By the time Reiko and Ryūji find the well to try and recover her corpse, she is long since beyond any form of spiritual pacification, which may explain her indiscriminate desire to inflict suffering in the form of a video tape that anyone could potentially watch. It also explains why Sadako is not seen to be at peace at the end of Ringu and proceeds to kill Ryūji by emerging from his television that starts inexplicably playing her cursed video. It is revealed afterwards that what spared Reiko was not the recovery of Sadako’s corpse after all, but the fact that Reiko had Ryūji watch the video and made a copy of the tape, effectively aiding the female “monster” in the dissemination of her curse.
The monstrous mother: Kayako of Ju-On (“The Grudge”)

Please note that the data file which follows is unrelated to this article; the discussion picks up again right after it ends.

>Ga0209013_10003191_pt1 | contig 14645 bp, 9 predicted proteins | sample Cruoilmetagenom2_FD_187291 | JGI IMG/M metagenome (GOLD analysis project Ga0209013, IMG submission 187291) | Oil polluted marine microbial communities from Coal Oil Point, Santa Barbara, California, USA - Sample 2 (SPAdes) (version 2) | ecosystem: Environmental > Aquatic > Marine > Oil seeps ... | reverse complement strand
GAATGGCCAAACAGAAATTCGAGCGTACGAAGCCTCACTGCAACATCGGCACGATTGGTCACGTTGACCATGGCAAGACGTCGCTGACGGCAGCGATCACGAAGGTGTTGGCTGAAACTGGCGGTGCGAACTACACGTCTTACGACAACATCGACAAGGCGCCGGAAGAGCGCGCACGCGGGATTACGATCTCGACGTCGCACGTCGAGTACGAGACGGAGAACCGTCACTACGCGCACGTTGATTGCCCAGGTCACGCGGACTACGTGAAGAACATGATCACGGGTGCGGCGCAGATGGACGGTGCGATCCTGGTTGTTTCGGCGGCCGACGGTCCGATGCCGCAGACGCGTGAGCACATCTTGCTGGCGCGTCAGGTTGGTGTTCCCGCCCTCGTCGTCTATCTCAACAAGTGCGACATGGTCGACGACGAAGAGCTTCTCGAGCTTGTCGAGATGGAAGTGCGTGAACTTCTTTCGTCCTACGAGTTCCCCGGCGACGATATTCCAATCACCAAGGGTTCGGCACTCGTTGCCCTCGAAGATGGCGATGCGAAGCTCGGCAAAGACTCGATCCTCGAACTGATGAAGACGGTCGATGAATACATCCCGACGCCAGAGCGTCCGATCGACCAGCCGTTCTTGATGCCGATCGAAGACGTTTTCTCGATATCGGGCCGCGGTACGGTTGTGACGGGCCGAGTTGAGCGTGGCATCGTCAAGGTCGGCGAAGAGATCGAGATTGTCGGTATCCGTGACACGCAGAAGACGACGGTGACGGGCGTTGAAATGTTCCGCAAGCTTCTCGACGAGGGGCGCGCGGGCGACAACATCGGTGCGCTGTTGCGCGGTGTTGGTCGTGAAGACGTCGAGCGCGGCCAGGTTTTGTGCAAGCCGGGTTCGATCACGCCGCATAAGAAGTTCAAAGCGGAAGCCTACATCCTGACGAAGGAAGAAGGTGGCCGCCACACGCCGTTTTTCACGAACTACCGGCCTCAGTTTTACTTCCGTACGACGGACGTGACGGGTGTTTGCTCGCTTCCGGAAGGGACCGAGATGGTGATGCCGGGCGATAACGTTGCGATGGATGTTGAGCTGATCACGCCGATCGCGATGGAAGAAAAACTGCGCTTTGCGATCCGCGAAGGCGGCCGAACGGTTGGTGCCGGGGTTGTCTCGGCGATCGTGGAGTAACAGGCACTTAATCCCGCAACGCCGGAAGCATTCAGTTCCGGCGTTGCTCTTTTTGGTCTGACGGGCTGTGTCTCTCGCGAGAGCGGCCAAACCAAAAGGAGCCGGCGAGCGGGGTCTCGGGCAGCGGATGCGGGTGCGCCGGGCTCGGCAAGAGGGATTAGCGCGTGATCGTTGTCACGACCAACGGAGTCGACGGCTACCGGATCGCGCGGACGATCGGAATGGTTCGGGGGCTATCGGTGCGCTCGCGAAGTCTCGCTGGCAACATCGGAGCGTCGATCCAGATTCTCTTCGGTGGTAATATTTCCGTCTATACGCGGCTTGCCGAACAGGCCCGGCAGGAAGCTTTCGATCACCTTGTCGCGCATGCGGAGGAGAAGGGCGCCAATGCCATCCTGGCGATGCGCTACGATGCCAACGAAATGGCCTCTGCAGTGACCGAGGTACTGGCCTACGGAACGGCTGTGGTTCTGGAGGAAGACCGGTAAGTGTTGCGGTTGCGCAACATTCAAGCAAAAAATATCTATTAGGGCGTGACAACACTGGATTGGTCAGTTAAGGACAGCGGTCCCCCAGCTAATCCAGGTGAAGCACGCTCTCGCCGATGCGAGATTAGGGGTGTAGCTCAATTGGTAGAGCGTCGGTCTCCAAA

While J-horror cinema might seem to be largely dominated by the dead wet girl, a second major character trope that is equally present is the “monstrous mother.” Although her origins are closely tied to traditional, premodern views in Japan, the monstrous mother as she is seen in J-horror arguably reflects more the growing concerns over the fracturing of the nuclear household and its potential impact on Japanese contemporary society. According to Chika Kinoshita, “a casual survey of J-horror films is enough to fathom the depth of crisis in the normative family life of the recessionary Japan; single parents, abused, abandoned, and/or murdered children constitute most J-horror narratives.” 6 Kinoshita, Chika. “The Mummy Complex: Kurosawa Kiyoshi’s Loft and J-horror.” Horror to the Extreme: Changing Boundaries in Asian Cinema. Edited by Jinhee Choi and Mitsuyo Wada-Marciano, Hong Kong UP, 2009, pp. 103-22.
Fig. 3: Screenshot of Kayako’s hair in the film Ju-On: The Grudge 2. Directed by Shimizu Takashi, Lions Gate, 2003.